Vidya Balan Show All The Way
What Is the Film About?
Shakuntala Devi is the biopic of the titular lady in question. How her extraordinary talent (she is a math calculation genius) leads to personal laurels, but a conflicting relation with the daughter Anu (Sanya Malhotra) is the crux of the story.
The constant burden of comparison with mathematical genius as Mom and the lack of mother’s love hurt Anu. What happened in the end to the mother and daughter duo is what the film is all about?
How Is Vidya Balan’s Performance?
Vidya Balan is tailor-made for the role of Shakuntala Devi. If anyone has seen the real-life videos, they can easily imagine Vidya doing the part. It is a natural casting choice, and she makes the best use of it.
The whimsical, playful attitude that is full of self-confidence could easily veer into a pompous, self-praising loudmouth, and off-putting trait. In that case, the entire narrative would crumble as one doesn’t connect with the lead protagonist. Vidya casts her charm here and makes the character stand out even when we know; she is maybe not right. All the drama and fun related to the role are brought out in a neatly.
Shakuntala Devi, is, therefore, another memorable part for Vidya Balan. A lot of the drama is right in her zone and offers nothing new, but she makes it sparkle with her timing and presence.
Anu Menon directs Shakuntala Devi. It is a simple and straightforward story. The tone which she picks up (dramatic and full of life) is where the challenge lies. If it misses the mark, there would be no engagement with the narrative.
The problem with the movie is visible immediately. The entire opening stretch feels so disjointed. The combination of individual scenes doesn’t come together. They are alright as a standalone sequence but don’t make the right impact as part of the narrative.
All the sequences involving the ‘mathematical genius’ shows or the fun parts (including a guy from Spain) in London leaves one scratching the head in disappointment. The various ‘feministic’ quips pushed throughout add to the agony as they don’t gel well into the proceedings. They always give a feeling of popping out. If that is her (Shakuntala Devi’s) character trait, then it should have been appropriately integrated.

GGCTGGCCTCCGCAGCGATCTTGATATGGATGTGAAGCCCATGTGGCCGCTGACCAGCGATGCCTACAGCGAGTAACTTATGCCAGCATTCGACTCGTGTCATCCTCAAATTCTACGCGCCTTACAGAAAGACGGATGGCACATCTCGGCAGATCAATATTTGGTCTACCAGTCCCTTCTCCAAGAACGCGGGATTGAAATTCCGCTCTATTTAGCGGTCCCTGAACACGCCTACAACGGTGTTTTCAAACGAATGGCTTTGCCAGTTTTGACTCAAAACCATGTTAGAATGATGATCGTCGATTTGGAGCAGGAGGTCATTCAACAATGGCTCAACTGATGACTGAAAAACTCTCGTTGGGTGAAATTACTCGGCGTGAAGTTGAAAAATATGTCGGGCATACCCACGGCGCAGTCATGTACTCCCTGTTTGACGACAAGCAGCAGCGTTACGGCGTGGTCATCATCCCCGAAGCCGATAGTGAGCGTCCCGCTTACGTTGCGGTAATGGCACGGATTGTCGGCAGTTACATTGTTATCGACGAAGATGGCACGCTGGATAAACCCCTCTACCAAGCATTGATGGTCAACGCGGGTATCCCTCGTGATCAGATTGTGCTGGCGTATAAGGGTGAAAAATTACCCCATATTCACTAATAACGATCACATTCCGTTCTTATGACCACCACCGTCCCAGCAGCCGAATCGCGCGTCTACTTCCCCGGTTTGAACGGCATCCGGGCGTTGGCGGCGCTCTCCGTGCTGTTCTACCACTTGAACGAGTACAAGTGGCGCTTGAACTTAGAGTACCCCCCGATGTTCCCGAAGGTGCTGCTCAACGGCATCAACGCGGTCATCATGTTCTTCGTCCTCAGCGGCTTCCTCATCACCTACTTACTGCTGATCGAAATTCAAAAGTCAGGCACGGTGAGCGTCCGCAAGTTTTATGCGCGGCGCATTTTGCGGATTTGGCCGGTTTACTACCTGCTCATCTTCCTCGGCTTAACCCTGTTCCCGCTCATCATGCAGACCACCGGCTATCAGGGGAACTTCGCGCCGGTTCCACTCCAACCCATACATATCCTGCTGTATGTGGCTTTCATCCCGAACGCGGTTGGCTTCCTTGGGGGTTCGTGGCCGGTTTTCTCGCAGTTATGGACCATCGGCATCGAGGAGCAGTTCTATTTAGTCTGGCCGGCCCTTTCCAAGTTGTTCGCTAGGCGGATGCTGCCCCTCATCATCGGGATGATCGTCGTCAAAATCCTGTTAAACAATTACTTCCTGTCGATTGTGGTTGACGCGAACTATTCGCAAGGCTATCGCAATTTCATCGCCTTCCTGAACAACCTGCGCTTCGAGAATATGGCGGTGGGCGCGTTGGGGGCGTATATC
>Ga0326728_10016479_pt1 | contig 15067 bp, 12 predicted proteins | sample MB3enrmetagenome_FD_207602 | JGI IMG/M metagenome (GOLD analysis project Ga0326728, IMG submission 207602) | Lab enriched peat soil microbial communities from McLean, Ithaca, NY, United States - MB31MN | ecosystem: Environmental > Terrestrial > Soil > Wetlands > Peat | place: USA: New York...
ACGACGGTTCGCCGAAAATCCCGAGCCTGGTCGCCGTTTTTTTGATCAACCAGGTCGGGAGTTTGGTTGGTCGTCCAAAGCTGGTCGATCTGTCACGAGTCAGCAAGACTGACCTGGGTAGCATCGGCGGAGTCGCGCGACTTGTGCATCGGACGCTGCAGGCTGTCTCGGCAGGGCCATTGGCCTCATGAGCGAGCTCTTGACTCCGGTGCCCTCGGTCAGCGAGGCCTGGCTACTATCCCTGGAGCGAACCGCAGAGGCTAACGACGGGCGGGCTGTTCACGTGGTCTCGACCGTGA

Luckily, Anu Menon is on track, even if it comes a little late. It happens with the introduction of the husband and wife angle (both the mother and daughter). The drama we see is regular and nothing new, but they have been done with a lot of charm and ease. We are drawn into the proceedings knowing very well what is in the store.
Again, to negate the extreme predictability, the director takes a back and forth screenplay. It gets better, eventually, but starts on the wrong foot, initially. It adds to lacklustre-ness.
The drama and chemistry between the different pairs are what holds the interest. It is predictable, but it works. The flow reaches a crescendo when Shakuntala Devi visits her childhood home and recollects the past.
The way the various emotions come full circle related to the mother and daughter across three-generation is the highlight of the movie. It gives an emotional fulfilment, and that is what matters.
Overall, Shakuntala Devi starts on a wrong foot but gets on track soon before its too late. The drama gets better and peaks at the right time giving us a satisfying feel-good fare. It is despite the predictability on offer.
Sanya Malhotra gets the other big part. She nails her role along with Vidya Balan. The love-hate chemistry with childlike and adult emotions they share is the mainstay of the enterprise.
Amit Sadh and Jisshu Sengupta are the key men in the narrative that is all about the women. They hold there ends strongly whenever the moments arise. They also share great chemistry with the respective ladies. The rest of the actors like Prakash Belawadi and others have very little to do.
Music and Other Departments?
The songs by Sachin Jiger are in tune with the narrative. A couple of them do sound hummable, but they add to the length. The background score by Karan Kulkarni is decent. It could have been much powerful. The cinematography Keiko Nakahara is colourful to the extent of being gaudy at times. The editing by Antara Lahiri should have been better. The writing is elegant, overall.
Feel Good Feeling
Did I Enjoy It?
Yes, in parts
Will You Recommend It?
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